• Close the box flaps - and before you reach for your tape - give your box a test wiggle/shake, and if you think your box might need a little more stuffing, go for it. Better safe than sorry.
    • Tape the flaps shut using your packing tape. For extra security, you can also tape the seams of the boxes shut, as well.
    • For heavier goods, use reinforced tape, instead of standard packing tape for protection.

 

Double Boxing: Extra caution

    • Depending on the fragility of your items, you can double box your items: placing your primary box in another box with additional cushioning.
    • Choose a box that is about 1-2 inches wider and taller on all sides than your inner box.
    • After placing your inner box inside the large box, stuff the surrounding space with packing peanuts or other cushioning material.

 

Label Your Box

    • If your boxes already have the necessary labels on the outside - then you should be good to go. Otherwise, label your box with the necessary labels. Use a permanent marker and use notices like “Fragile”, “Handle with Care”, and “This Side Up” to tell shipping handlers exactly what to do.
    • Always slap the address labels on the TOP of the boxes. Try using address labels that stand out against the color of your boxes. Don’t use a white label on a white box, for instance.

This is an optional, yet useful step, especially if you’re shipping antiques or used fragile goods.

 

 

ORDER TRACKING

 

Once your fragile items have been shipped out, the next main consideration is tracking the progress of your shipments to its final destination. One of the key aspects is finding a company that gives you a detailed run-down of your shipments status: when it leaves your warehouse or store, the intermediate transit details, the final delivery status and most importantly, tracks any exceptions or failures that occurred during delivery.

Furthermore, if you have been using multiple shipping carriers for domestic or international shipping, for instance, you’ll need to be able to track them efficiently. You can go about this in two ways:

  • Track each individual provider in their respective order tracking systems. This can become increasingly inefficient if there is more than one package or carrier handling your shipping.
  • Use a unified dashboard under an automated insurance system, which consolidates all your order tracking information in one place by integrating with most shipping carriers. Using these systems, you can generate alerts for specific exceptions or conditions, which can, in turn, allow you to take the necessary action regarding your shipments.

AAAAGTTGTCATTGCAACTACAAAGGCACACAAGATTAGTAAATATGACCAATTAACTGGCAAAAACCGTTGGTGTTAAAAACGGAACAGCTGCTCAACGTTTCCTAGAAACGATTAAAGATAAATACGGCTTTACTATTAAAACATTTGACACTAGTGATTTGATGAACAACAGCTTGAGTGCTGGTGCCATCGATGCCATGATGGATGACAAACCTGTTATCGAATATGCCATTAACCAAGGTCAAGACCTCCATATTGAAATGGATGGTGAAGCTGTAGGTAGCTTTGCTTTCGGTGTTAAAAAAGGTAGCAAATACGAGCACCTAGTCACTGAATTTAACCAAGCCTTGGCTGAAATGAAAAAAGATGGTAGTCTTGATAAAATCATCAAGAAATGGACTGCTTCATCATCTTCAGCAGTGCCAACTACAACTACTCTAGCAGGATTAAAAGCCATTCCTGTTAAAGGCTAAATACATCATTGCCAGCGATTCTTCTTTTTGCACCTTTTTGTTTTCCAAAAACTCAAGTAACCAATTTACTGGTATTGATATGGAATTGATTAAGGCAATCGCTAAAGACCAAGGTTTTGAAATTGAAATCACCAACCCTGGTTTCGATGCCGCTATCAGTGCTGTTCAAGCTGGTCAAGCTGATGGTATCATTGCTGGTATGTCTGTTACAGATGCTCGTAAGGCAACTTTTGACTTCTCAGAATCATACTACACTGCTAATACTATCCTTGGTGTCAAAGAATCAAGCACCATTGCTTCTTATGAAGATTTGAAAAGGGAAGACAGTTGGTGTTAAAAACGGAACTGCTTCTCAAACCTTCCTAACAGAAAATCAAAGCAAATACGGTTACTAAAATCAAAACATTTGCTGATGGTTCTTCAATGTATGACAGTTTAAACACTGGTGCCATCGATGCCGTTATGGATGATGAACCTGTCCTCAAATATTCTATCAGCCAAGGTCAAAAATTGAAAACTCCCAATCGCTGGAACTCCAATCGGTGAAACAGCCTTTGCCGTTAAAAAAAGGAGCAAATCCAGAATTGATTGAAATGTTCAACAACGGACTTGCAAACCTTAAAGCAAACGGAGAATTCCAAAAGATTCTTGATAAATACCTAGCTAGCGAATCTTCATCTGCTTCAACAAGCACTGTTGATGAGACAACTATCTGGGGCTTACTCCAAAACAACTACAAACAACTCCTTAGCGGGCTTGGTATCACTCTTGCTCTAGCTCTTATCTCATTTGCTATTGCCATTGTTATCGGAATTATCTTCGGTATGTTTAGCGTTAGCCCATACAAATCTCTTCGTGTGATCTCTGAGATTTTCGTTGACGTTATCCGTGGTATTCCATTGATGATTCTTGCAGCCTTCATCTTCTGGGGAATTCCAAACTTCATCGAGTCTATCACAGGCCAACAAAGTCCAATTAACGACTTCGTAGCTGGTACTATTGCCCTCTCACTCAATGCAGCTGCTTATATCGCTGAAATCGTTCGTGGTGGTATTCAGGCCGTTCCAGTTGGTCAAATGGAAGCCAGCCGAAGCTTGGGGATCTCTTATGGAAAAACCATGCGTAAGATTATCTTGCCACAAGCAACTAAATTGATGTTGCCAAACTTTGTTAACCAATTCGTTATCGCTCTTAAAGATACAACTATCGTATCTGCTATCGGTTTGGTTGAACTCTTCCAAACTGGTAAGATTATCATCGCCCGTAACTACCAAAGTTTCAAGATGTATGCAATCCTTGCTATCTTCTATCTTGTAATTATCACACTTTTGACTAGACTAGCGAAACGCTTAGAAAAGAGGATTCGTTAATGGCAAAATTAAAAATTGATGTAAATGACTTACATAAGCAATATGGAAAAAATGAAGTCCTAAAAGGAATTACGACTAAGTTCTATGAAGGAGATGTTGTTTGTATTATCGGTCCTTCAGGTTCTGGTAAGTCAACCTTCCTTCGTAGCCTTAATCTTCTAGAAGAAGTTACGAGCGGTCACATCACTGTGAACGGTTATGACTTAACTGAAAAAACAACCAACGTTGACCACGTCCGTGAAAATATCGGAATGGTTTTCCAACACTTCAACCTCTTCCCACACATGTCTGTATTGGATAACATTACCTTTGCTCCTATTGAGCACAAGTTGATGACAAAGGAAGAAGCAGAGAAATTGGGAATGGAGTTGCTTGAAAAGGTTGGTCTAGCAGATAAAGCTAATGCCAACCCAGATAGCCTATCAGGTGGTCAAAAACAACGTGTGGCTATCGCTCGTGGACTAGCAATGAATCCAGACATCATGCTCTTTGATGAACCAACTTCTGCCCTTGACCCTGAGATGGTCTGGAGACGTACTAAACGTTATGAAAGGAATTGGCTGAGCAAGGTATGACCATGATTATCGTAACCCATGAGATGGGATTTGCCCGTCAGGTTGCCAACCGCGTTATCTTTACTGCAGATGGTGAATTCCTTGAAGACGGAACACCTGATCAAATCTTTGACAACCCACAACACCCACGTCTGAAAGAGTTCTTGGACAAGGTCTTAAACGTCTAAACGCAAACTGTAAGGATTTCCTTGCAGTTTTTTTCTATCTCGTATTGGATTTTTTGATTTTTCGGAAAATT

SHIPPING INSURANCE

 

Knowing how to shipping fragile items is important: there’s no two ways about it. This means you’re shifting the responsibility of a safe and intact delivery of fragile, and most likely, expensive goods on to your shipping carrier.

Unfortunately, even with the best shipping providers, there are any number of situations that can arise during the shipping process including, damages rendered while packaging, handling or during transport, and parcel misplacements, losses or thefts.

Furthermore, in the case of international shipping, there’s the added risk of uncertainty and possible lack of organization in the destination country’s shipping practices and standards. In most cases, private shipping companies sub-contract the final delivery steps to the country’s local shipping carriers, which can be risky and difficult to track.

Therefore, when it comes to fragile shipping, you should definitely opt for shipping insurance: a service that provides reimbursement for damaged, lost or stolen packages. Most shipping carriers and the postal service offer shipping insurance to their customers; however, not all of them provide the best options when it comes to prices, coverage, reliability and ease in filing claims.

Using a third-party insurance system can provide you with fuller coverage at lower costs for shipping packages with high value and risk. Further to the point, certain automated insurance systems come with a full suite of features that are aimed at streamlining and easing the processes of package tracking, filing insurance claims and tracking their statuses until they are successfully closed.

These systems also integrate seamlessly with major shipping providers, that makes it easier to populate most of the pertinent information and documentation required while filing insurance claims.

 

 

Tips and Tricks brought to you by Cabrella Shipping Insurance.